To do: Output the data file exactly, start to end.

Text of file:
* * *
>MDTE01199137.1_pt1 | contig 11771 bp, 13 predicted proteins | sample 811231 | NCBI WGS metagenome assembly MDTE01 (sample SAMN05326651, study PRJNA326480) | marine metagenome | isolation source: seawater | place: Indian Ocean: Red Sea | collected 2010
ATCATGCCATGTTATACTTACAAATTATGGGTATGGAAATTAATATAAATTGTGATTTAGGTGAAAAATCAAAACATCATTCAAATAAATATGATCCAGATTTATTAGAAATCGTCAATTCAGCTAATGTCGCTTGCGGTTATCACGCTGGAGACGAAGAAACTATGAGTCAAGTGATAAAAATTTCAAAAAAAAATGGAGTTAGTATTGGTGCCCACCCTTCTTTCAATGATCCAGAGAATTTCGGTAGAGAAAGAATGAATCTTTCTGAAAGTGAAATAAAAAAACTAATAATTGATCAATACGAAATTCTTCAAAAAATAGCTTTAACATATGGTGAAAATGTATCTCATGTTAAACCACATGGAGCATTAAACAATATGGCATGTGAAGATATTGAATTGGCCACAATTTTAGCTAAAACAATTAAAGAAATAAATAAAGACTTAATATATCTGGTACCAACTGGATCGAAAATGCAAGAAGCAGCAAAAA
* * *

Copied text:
>MDTE01199137.1_pt1 | contig 11771 bp, 13 predicted proteins | sample 811231 | NCBI WGS metagenome assembly MDTE01 (sample SAMN05326651, study PRJNA326480) | marine metagenome | isolation source: seawater | place: Indian Ocean: Red Sea | collected 2010
ATCATGCCATGTTATACTTACAAATTATGGGTATGGAAATTAATATAAATTGTGATTTAGGTGAAAAATCAAAACATCATTCAAATAAATATGATCCAGATTTATTAGAAATCGTCAATTCAGCTAATGTCGCTTGCGGTTATCACGCTGGAGACGAAGAAACTATGAGTCAAGTGATAAAAATTTCAAAAAAAAATGGAGTTAGTATTGGTGCCCACCCTTCTTTCAATGATCCAGAGAATTTCGGTAGAGAAAGAATGAATCTTTCTGAAAGTGAAATAAAAAAACTAATAATTGATCAATACGAAATTCTTCAAAAAATAGCTTTAACATATGGTGAAAATGTATCTCATGTTAAACCACATGGAGCATTAAACAATATGGCATGTGAAGATATTGAATTGGCCACAATTTTAGCTAAAACAATTAAAGAAATAAATAAAGACTTAATATATCTGGTACCAACTGGATCGAAAATGCAAGAAGCAGCAAAAA